Such misplaced blame seems outrageous; but in the wake of successful tobacco lawsuits, it's not hard to see how such litigation can find support. Somewhere along the way, courts—and by extension the Americans who served on the juries—have forgotten about the meaning of accountability and personal responsibility. These days, murderers no longer act alone; they share the blame with the parents who abused them, the drug dealer who doped them up, and the gun manufacturer who pulled the trigger. But hey, why stop there? Blame Hanes for making the killer's underwear too tight, Right Guard for failing to control his body odor and McDonald's for selling him the Big Mac that pushed him over the edge.

I used to smoke cigarettes. I did not need a government study or a press release from the tobacco company to tell me that a) drawing smoke into my lungs hundreds of times a day was hazardous to my health; and b) every time I got a "nicotine fit," it meant I was addicted and needed my "fix." If I come down with lung cancer, I'll kick myself, I'll curse my own stupidity, I'll wish I had never smoked that first cigarette. And I'll be blaming the right person. It was my own free will that made me smoke.

Similarly, if a loved one were gunned down tomorrow by a crazed lunatic, I would blame the criminal, I would push strenuously for his death sentence, I might even be tempted to take the law into my own hands. But how on Earth could I make the mental leap to blame the manufacturer of the legal weapon that the criminal used illegally? I'm sure that gun makers have also built countless guns that have saved lives—but you rarely hear about those cases.

As a nation, we are quickly abandoning responsibility for our actions. Unlike the vulnerable child who grows up and learns to fend for itself, Americans are learning not to fend for themselves. If we injure ourselves, it's not our fault; if someone else hurts us, it's not their fault. The legal precedent being set by this spate of lawsuits is that no one is accountable for his or her actions; it's Big Government and Corporate America's job to protect everyone from everything.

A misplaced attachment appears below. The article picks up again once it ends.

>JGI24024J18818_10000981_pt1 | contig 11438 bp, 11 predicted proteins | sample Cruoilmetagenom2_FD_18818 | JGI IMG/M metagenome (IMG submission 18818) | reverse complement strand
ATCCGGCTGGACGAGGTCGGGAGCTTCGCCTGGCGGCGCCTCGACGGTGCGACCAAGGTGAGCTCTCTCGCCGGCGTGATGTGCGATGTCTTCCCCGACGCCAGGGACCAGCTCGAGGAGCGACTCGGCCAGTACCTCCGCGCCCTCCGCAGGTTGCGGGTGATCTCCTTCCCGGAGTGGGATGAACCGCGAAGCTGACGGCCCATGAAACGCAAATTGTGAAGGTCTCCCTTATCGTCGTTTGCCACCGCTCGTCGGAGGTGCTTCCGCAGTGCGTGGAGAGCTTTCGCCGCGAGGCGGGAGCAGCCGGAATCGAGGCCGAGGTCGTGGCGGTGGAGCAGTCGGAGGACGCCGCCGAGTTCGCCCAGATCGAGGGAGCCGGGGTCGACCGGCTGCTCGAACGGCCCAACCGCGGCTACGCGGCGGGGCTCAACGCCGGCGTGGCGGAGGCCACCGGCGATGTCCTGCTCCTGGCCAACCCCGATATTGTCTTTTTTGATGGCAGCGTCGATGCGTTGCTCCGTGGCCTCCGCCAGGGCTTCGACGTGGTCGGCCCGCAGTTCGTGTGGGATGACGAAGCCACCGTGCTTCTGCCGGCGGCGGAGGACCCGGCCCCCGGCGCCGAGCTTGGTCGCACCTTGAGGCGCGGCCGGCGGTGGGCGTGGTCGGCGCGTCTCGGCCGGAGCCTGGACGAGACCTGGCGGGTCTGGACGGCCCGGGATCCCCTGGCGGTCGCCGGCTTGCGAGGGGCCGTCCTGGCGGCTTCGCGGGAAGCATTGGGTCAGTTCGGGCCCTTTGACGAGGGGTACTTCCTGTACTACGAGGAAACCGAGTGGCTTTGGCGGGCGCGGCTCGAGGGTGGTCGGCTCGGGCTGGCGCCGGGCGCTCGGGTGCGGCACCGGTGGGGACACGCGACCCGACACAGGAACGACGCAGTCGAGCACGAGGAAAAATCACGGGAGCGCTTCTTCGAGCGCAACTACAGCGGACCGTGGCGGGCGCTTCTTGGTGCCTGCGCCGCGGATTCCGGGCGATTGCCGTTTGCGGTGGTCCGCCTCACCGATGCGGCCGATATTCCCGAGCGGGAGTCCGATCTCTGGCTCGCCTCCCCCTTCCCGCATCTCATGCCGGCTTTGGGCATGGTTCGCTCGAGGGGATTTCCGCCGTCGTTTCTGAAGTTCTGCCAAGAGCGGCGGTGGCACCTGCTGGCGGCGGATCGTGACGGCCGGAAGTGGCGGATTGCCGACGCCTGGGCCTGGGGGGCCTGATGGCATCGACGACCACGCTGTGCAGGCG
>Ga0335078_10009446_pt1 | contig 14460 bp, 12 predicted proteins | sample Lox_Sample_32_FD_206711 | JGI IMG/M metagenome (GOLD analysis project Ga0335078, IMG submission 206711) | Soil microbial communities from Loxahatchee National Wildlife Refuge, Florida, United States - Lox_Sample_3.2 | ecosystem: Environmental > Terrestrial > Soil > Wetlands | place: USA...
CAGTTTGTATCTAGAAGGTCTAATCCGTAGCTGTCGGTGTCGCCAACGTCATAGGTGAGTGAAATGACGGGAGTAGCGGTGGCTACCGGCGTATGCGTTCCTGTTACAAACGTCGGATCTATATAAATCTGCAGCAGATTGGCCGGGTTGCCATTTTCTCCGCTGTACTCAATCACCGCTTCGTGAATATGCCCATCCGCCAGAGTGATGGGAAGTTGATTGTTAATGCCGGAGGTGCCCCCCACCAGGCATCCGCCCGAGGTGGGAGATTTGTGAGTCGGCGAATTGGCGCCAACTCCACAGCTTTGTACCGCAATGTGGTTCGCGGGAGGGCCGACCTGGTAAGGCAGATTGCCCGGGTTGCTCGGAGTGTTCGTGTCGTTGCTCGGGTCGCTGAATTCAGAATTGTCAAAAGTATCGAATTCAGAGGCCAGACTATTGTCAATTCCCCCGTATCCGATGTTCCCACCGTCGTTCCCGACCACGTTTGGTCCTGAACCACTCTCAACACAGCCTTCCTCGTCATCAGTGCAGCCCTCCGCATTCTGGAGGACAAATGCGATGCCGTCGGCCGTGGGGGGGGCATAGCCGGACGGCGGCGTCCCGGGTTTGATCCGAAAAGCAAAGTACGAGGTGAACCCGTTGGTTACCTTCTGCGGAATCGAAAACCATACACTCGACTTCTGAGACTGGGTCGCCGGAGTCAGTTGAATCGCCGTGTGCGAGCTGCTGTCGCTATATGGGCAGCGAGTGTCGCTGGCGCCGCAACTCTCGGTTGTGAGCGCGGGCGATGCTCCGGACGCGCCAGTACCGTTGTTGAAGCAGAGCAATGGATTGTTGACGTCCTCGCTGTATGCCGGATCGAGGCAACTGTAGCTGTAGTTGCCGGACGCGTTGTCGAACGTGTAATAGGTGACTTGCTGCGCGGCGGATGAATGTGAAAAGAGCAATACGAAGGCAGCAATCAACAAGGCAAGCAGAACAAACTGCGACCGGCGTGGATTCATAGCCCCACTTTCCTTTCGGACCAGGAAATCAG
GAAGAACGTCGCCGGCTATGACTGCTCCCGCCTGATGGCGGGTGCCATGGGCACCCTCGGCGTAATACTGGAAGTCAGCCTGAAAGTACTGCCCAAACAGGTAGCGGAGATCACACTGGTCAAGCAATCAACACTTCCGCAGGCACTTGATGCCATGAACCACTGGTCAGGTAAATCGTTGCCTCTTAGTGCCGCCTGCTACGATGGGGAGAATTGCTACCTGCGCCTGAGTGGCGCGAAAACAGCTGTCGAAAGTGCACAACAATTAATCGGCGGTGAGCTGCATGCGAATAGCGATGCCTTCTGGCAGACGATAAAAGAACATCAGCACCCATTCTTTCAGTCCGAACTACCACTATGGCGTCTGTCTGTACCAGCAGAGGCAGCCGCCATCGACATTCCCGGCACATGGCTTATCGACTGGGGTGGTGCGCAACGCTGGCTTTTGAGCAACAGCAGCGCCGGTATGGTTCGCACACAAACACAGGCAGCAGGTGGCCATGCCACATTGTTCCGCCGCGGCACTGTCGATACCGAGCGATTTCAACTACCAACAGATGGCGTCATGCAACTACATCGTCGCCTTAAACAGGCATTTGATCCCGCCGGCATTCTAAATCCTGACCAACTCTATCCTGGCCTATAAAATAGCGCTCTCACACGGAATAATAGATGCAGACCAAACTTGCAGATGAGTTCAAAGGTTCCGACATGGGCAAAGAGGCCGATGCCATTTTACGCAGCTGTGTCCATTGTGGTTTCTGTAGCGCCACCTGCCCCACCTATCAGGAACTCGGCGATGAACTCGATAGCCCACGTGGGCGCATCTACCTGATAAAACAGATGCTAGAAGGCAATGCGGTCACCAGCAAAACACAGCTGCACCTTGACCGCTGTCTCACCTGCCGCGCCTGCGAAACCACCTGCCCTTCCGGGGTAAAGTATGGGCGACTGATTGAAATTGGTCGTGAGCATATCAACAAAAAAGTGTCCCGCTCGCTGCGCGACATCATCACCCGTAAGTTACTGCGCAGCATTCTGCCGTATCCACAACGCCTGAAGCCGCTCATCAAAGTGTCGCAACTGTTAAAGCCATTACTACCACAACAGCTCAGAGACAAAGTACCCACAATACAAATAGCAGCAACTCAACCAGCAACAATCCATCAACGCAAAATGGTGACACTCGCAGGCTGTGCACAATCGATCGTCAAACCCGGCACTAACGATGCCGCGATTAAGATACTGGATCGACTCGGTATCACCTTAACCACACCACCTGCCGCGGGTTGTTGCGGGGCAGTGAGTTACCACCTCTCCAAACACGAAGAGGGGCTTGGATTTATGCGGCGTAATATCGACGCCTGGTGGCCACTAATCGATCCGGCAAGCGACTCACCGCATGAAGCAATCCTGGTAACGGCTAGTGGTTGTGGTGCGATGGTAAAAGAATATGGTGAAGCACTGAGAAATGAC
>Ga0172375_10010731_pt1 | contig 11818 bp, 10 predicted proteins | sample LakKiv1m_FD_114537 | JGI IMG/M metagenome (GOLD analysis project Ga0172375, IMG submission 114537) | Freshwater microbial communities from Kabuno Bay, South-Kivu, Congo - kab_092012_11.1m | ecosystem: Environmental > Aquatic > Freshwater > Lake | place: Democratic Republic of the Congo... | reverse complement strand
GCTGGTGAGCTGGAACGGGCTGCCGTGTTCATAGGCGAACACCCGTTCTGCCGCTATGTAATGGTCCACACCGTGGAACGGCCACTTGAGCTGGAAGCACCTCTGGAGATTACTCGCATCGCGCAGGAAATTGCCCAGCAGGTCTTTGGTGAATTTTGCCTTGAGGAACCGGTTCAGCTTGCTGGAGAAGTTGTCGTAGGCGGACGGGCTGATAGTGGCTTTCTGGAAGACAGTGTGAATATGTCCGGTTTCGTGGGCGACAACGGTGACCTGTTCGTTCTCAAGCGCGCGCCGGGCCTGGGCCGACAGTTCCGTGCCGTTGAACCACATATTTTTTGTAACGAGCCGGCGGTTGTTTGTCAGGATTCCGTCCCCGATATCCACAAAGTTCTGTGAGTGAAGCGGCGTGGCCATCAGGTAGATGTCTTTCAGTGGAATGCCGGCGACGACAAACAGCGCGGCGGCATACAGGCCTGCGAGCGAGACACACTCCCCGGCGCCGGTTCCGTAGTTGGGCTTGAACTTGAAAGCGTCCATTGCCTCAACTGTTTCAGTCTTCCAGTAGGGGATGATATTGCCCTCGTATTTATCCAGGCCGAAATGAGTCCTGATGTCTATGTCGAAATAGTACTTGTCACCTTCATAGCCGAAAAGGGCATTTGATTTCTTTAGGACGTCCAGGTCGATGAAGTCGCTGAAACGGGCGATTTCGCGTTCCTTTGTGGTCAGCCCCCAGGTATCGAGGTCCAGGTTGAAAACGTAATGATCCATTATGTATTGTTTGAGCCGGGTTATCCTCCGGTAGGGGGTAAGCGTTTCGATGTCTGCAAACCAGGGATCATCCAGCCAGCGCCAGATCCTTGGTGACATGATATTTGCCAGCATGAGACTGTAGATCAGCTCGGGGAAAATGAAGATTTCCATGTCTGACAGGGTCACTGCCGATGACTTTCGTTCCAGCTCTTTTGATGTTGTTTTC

Our national motto used to be "Don't tread on me." It should be updated for the twenty-first century to read "Don't tread on me—or I'll sue the maker of your shoes."

 

©2003 Michael Strickland ALL RIGHTS RESERVED

Daily Chuckle:

99% of lawyers give the rest a bad name.

What is "The Daily Strick"?

I have long called myself a writer, but too often I don't do what a writer must do daily: write. So you, dear reader, are the beneficiary of my resolution to make a positive change in at least one area of my life. Every single day of this new year, I will write something, anything, and post it here. It is my intention to use this daily exercise to jump-start my too-long-dormant creative energies, and perhaps generate some worthwhile material this year. Hopefully you will find at least an occasional amusement or insight in my daily musings.

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Previously...

1/17: Finding My Passion
1/16: Gulf War Memories
1/15: Meet the New Boss
1/14: Man's Other Best Friend
1/13: Sea of Fire
1/12: Back to the Books
1/11: America's Finest Climate
1/10: Sunshine in a Bottle
1/9: What Would Jesus Drive?
1/8: Southwestern Sojourn
1/7:
Wheel of Fortune
1/6:
Class Warfare
1/5: Very Large Dream
1/4:
The New Nuclear Age
1/3:
Going Solo
1/2:
New Year, Old Cave
1/1: All Things End